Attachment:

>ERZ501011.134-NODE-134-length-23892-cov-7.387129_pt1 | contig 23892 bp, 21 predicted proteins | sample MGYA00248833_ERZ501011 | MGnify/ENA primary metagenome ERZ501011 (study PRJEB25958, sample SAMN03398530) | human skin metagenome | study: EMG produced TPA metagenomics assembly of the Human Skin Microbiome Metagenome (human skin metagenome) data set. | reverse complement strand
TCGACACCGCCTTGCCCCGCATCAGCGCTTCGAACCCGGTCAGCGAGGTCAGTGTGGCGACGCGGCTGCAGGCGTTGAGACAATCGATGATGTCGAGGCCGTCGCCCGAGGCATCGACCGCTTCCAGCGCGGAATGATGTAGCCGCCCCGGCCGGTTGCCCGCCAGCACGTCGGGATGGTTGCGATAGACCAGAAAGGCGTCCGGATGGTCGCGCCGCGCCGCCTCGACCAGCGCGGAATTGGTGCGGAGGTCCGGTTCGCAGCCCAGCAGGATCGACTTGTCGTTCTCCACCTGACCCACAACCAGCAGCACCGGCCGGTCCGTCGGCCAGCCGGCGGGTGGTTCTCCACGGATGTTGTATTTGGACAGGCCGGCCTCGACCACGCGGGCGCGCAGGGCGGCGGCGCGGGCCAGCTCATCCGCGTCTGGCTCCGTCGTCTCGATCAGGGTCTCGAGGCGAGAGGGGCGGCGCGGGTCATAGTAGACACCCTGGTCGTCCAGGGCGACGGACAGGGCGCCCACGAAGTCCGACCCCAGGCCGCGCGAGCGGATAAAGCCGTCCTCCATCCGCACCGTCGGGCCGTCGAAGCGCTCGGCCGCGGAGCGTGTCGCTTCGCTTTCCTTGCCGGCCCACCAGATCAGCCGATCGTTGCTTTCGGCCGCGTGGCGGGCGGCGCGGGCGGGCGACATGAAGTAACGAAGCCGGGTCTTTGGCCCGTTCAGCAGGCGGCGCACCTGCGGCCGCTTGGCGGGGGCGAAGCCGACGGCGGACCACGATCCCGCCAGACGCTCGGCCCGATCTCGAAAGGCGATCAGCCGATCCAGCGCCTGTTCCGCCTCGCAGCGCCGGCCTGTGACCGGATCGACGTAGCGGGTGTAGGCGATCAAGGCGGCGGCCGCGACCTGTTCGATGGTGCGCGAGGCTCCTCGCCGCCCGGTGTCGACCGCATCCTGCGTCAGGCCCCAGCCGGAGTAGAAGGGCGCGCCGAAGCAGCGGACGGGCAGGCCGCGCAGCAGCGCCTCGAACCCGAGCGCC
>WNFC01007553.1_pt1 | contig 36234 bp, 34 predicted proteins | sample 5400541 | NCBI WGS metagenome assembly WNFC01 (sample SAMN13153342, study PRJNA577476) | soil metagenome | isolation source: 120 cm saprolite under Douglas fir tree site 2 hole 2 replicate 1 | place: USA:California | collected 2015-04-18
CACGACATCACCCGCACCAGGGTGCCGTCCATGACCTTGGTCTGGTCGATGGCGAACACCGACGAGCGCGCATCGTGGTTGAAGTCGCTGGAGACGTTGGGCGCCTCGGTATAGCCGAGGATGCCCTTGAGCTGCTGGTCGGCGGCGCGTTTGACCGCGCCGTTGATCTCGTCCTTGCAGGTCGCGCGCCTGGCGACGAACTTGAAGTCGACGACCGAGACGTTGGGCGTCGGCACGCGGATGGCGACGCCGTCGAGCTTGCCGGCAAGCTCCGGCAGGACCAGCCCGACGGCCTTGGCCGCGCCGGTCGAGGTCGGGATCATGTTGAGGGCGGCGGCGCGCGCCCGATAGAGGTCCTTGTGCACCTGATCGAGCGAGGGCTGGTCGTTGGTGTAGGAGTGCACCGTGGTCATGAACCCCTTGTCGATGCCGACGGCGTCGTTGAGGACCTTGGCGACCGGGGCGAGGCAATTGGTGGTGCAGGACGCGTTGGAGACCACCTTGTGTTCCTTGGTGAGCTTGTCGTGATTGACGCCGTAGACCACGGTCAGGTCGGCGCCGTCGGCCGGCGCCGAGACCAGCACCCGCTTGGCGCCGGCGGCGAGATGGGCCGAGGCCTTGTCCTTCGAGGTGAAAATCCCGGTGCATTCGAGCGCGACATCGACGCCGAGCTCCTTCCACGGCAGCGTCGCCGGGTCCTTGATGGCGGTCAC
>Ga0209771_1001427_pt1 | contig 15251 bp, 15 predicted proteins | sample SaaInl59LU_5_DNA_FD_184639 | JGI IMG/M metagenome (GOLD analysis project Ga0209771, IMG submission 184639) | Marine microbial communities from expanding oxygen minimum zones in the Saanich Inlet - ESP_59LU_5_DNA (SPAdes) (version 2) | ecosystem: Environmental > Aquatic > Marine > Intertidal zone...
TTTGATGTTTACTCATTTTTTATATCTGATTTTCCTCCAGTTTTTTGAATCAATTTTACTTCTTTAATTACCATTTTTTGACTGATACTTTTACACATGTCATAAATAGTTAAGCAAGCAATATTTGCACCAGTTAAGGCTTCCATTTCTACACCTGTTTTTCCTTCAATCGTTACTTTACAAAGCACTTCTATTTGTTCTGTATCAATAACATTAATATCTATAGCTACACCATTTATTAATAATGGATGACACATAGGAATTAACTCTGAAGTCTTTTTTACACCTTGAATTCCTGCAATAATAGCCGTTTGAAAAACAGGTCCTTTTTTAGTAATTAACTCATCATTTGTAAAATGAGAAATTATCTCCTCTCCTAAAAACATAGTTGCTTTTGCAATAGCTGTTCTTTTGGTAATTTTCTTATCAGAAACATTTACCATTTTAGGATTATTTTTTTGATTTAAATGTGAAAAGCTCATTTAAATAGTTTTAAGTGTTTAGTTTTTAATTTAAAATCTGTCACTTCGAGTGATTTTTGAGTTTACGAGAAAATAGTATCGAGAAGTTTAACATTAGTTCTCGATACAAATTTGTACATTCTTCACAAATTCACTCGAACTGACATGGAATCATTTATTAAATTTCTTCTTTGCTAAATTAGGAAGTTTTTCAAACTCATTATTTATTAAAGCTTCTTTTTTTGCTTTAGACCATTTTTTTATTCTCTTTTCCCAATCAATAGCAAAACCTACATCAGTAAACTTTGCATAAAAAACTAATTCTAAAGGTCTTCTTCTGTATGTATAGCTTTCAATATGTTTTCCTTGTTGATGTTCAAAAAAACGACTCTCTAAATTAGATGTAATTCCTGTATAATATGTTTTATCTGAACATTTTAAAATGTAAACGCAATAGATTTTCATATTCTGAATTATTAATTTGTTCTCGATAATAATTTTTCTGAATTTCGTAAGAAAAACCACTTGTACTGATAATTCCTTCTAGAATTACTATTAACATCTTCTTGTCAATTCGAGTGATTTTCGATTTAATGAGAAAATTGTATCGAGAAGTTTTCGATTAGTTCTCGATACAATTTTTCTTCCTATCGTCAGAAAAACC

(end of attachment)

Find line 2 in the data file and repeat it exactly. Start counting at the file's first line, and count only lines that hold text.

TCGACACCGCCTTGCCCCGCATCAGCGCTTCGAACCCGGTCAGCGAGGTCAGTGTGGCGACGCGGCTGCAGGCGTTGAGACAATCGATGATGTCGAGGCCGTCGCCCGAGGCATCGACCGCTTCCAGCGCGGAATGATGTAGCCGCCCCGGCCGGTTGCCCGCCAGCACGTCGGGATGGTTGCGATAGACCAGAAAGGCGTCCGGATGGTCGCGCCGCGCCGCCTCGACCAGCGCGGAATTGGTGCGGAGGTCCGGTTCGCAGCCCAGCAGGATCGACTTGTCGTTCTCCACCTGACCCACAACCAGCAGCACCGGCCGGTCCGTCGGCCAGCCGGCGGGTGGTTCTCCACGGATGTTGTATTTGGACAGGCCGGCCTCGACCACGCGGGCGCGCAGGGCGGCGGCGCGGGCCAGCTCATCCGCGTCTGGCTCCGTCGTCTCGATCAGGGTCTCGAGGCGAGAGGGGCGGCGCGGGTCATAGTAGACACCCTGGTCGTCCAGGGCGACGGACAGGGCGCCCACGAAGTCCGACCCCAGGCCGCGCGAGCGGATAAAGCCGTCCTCCATCCGCACCGTCGGGCCGTCGAAGCGCTCGGCCGCGGAGCGTGTCGCTTCGCTTTCCTTGCCGGCCCACCAGATCAGCCGATCGTTGCTTTCGGCCGCGTGGCGGGCGGCGCGGGCGGGCGACATGAAGTAACGAAGCCGGGTCTTTGGCCCGTTCAGCAGGCGGCGCACCTGCGGCCGCTTGGCGGGGGCGAAGCCGACGGCGGACCACGATCCCGCCAGACGCTCGGCCCGATCTCGAAAGGCGATCAGCCGATCCAGCGCCTGTTCCGCCTCGCAGCGCCGGCCTGTGACCGGATCGACGTAGCGGGTGTAGGCGATCAAGGCGGCGGCCGCGACCTGTTCGATGGTGCGCGAGGCTCCTCGCCGCCCGGTGTCGACCGCATCCTGCGTCAGGCCCCAGCCGGAGTAGAAGGGCGCGCCGAAGCAGCGGACGGGCAGGCCGCGCAGCAGCGCCTCGAACCCGAGCGCC